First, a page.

Looking ahead, I see more reasons to be optimistic than not. Here are six positive takeaways to keep in mind as we roll into 2018:

# 1 -- Real unemployment is back to a healthy level again. It only took our country 8 years to get there... This, along with labor participation, is especially important to the US economy and market.

# 2 -- Warren Buffet doesn't believe the market is overvalued. They don't call him the "Oracle of Omaha" for nothing! The current investment alternatives are low yielding savings and bonds.

# 3 -- Retail sales continue to jump off the page. Consumers are spending, which is a leading indicator of a growing economy.

#4 -- Deregulation (and possibly tax cuts). Here is a counter argument to cutting taxes.

#5 -- On a relative basis, the current budget deficit and amount of government debt are not as bad as the media make it sound. Therefore, cutting taxes is less of a concern.

#6 -- The housing market is still improving and not in danger of being in bubble territory.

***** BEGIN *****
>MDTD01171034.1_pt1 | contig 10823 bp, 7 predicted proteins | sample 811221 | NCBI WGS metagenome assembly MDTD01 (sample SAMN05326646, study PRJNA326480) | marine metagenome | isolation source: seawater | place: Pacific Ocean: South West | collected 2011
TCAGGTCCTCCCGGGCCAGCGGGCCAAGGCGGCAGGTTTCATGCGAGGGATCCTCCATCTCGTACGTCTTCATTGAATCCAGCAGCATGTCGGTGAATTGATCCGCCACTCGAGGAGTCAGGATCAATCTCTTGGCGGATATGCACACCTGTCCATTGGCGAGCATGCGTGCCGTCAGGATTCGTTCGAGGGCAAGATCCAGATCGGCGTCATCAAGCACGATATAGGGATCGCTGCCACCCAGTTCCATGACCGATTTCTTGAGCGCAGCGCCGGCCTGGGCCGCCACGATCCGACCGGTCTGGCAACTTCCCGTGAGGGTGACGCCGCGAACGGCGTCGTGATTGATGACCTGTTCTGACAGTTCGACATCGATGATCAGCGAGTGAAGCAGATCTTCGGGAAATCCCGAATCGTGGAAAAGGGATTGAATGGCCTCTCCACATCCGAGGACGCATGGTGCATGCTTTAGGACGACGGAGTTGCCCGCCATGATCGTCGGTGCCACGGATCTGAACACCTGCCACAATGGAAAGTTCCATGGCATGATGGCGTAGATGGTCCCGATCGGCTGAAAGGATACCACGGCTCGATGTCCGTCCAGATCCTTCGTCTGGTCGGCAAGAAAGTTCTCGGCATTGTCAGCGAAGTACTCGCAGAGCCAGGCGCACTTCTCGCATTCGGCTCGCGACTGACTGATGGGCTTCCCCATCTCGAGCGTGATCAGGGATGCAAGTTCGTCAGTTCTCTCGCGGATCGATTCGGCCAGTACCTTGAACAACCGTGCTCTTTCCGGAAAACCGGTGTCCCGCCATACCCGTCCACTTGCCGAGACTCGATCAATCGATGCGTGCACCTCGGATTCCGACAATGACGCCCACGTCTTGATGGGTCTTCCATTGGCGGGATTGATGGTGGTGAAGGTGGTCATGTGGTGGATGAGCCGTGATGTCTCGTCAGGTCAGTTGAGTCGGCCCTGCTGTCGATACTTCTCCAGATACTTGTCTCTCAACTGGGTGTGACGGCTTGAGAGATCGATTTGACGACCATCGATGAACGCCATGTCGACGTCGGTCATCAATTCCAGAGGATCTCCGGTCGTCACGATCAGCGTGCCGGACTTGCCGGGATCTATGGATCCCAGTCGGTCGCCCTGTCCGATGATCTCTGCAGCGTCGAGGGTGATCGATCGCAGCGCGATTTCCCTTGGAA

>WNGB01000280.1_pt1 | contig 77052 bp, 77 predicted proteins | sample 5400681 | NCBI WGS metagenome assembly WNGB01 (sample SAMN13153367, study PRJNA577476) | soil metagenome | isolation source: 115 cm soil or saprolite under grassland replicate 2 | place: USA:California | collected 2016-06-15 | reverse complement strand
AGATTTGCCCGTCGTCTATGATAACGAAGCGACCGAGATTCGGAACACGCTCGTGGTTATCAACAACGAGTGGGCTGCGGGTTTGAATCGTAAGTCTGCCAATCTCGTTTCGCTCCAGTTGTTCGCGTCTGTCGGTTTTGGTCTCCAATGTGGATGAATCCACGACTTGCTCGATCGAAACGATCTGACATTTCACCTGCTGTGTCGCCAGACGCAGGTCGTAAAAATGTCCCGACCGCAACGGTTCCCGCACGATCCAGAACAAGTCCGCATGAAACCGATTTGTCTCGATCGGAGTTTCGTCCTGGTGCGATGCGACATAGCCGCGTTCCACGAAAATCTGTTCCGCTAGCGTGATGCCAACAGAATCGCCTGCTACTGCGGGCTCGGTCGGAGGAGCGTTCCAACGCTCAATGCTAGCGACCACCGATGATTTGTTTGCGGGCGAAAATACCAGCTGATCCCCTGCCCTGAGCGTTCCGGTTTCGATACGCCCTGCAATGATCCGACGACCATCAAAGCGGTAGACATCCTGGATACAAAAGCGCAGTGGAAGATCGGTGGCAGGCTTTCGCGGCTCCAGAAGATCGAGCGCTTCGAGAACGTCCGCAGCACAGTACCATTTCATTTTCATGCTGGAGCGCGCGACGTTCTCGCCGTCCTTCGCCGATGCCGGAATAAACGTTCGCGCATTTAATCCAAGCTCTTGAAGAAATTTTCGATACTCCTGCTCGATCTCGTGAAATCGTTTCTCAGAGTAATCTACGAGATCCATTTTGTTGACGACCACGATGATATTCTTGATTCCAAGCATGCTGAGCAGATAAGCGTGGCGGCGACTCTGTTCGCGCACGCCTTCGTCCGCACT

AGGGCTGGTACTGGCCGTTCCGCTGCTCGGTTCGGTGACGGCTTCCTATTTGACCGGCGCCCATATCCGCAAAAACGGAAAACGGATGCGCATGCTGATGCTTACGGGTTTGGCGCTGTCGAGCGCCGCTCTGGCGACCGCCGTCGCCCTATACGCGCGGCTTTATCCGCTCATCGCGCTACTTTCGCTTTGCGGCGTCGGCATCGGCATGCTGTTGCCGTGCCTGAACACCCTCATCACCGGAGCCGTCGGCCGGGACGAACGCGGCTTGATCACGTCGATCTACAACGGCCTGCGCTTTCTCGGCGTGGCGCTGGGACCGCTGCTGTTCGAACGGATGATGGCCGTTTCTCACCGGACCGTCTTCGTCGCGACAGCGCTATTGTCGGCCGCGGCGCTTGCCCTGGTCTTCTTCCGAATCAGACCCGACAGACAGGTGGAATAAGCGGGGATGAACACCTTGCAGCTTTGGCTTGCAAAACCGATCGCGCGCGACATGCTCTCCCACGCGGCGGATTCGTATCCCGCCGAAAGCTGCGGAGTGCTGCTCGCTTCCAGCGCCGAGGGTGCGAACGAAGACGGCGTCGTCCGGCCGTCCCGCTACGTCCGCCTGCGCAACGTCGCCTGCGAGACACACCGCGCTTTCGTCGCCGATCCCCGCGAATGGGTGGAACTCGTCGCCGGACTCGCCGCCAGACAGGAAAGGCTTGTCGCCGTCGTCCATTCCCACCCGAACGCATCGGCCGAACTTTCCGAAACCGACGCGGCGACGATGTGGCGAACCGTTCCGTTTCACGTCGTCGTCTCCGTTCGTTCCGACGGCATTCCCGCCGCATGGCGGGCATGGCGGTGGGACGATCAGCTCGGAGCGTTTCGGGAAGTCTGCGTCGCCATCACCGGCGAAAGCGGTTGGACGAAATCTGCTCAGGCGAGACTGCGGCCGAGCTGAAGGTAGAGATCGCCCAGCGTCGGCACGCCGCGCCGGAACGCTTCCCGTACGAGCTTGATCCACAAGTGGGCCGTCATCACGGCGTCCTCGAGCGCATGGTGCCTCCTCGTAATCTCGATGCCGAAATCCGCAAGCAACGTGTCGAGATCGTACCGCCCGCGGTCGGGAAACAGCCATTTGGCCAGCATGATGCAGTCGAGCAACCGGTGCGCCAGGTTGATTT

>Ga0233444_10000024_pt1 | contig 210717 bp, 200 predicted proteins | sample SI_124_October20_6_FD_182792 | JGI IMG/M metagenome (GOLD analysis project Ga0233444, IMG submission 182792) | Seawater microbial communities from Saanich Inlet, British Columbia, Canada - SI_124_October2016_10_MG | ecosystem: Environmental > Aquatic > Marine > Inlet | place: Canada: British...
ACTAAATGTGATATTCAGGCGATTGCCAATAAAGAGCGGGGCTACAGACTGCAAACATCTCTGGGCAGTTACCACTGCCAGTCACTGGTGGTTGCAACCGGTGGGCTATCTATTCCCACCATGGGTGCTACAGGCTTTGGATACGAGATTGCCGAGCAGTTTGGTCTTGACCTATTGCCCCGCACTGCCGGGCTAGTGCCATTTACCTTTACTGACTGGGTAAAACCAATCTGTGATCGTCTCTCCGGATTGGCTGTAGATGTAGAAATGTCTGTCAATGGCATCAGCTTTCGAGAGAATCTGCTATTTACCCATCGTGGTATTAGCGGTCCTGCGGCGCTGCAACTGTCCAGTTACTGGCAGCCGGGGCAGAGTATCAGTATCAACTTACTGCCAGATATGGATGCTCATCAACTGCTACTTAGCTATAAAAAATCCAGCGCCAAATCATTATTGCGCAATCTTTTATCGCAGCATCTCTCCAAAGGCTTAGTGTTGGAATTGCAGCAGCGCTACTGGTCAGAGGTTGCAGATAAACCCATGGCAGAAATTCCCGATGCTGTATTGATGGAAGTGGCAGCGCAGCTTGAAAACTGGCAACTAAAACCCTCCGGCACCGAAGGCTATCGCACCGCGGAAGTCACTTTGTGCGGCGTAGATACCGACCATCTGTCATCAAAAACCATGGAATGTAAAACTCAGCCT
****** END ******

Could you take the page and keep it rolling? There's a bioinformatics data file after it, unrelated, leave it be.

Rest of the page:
This article originally appeared on Mellen Money

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About The Author

After spending much of his 11-year career in financial services working for a large regional bank and overseeing $44M in assets, Scott Snider broke away to start a fee-only financial planning firm -- Mellen Money Management. Named in memory of his grandparents, Scott's mission is to embody their generosity and serve-first values. Today, Scott works with clients in the Jacksonville, FL and Columbus, OH markets, and offers the convenience of virtual meetings for those that live on the other side of the United States.

Mellen Money Management's services include investment management and comprehensive financial planning, with an emphasis on helping clients quantify and understand the financial impact of key life events. In addition, Scott specializes in helping young professionals and families navigate the confusing maze of college tuition, financial aid, and student loans. It is Scott's mission to ensure that the stress of paying for college is conquered with a proactive plan. More importantly, Scott believes this problem cannot be solved in a vacuum and that any financial tradeoffs, like saving for retirement, should be prioritized with the other goals competing for your money.